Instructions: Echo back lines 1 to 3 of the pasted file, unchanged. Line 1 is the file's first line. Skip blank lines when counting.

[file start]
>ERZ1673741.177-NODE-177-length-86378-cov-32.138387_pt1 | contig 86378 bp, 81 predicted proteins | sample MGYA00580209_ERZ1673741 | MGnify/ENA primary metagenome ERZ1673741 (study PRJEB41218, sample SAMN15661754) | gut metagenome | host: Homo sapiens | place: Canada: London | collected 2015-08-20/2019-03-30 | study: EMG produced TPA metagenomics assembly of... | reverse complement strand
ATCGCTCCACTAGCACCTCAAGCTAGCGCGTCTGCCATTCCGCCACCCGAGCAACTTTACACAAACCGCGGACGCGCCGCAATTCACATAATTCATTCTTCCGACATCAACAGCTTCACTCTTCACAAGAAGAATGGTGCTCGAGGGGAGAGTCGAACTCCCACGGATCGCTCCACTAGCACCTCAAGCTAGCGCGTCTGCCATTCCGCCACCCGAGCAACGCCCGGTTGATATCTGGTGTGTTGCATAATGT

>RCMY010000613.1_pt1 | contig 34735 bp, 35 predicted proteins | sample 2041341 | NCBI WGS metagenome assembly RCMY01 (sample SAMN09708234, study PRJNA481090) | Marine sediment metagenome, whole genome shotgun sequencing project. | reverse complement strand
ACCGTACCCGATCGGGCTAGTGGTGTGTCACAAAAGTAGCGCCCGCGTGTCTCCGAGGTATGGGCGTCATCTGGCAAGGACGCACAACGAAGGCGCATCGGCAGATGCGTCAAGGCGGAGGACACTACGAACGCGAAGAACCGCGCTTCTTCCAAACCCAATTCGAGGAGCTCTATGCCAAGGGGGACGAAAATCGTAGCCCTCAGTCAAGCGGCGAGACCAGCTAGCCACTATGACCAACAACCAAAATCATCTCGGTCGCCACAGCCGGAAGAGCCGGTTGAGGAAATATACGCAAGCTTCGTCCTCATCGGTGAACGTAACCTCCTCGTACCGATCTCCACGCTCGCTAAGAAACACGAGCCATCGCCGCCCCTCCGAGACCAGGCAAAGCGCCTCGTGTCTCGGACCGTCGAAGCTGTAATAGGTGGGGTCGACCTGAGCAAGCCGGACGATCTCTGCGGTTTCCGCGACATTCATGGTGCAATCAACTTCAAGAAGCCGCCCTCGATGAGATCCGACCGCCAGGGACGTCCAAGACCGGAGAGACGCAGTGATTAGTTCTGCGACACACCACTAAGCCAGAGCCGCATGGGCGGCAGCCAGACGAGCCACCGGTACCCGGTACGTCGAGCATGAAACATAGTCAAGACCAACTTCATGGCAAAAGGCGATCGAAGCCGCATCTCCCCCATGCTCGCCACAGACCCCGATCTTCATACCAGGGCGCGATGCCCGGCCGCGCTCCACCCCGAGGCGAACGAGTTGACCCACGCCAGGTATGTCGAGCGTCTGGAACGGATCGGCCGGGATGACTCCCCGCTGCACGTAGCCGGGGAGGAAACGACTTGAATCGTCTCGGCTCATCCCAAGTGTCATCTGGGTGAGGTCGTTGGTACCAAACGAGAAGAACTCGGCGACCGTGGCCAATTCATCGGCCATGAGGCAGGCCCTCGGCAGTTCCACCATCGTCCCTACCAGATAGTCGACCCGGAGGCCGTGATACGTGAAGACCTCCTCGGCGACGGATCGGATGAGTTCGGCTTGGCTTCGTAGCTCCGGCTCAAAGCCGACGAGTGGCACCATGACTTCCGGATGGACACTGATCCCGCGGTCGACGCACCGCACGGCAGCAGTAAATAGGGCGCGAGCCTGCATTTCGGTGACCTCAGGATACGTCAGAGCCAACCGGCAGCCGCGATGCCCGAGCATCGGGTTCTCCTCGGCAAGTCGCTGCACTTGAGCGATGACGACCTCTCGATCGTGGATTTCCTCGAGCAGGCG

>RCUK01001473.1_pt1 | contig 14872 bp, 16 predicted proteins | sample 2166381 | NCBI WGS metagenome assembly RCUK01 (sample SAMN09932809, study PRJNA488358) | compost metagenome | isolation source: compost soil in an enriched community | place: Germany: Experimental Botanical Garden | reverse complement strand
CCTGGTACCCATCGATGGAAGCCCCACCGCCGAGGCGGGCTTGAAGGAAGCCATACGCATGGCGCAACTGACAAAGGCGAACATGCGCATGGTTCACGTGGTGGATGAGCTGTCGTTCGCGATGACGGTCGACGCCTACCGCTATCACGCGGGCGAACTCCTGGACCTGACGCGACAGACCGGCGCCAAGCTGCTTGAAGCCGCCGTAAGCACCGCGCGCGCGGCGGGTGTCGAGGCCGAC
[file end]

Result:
>ERZ1673741.177-NODE-177-length-86378-cov-32.138387_pt1 | contig 86378 bp, 81 predicted proteins | sample MGYA00580209_ERZ1673741 | MGnify/ENA primary metagenome ERZ1673741 (study PRJEB41218, sample SAMN15661754) | gut metagenome | host: Homo sapiens | place: Canada: London | collected 2015-08-20/2019-03-30 | study: EMG produced TPA metagenomics assembly of... | reverse complement strand
ATCGCTCCACTAGCACCTCAAGCTAGCGCGTCTGCCATTCCGCCACCCGAGCAACTTTACACAAACCGCGGACGCGCCGCAATTCACATAATTCATTCTTCCGACATCAACAGCTTCACTCTTCACAAGAAGAATGGTGCTCGAGGGGAGAGTCGAACTCCCACGGATCGCTCCACTAGCACCTCAAGCTAGCGCGTCTGCCATTCCGCCACCCGAGCAACGCCCGGTTGATATCTGGTGTGTTGCATAATGT

>RCMY010000613.1_pt1 | contig 34735 bp, 35 predicted proteins | sample 2041341 | NCBI WGS metagenome assembly RCMY01 (sample SAMN09708234, study PRJNA481090) | Marine sediment metagenome, whole genome shotgun sequencing project. | reverse complement strand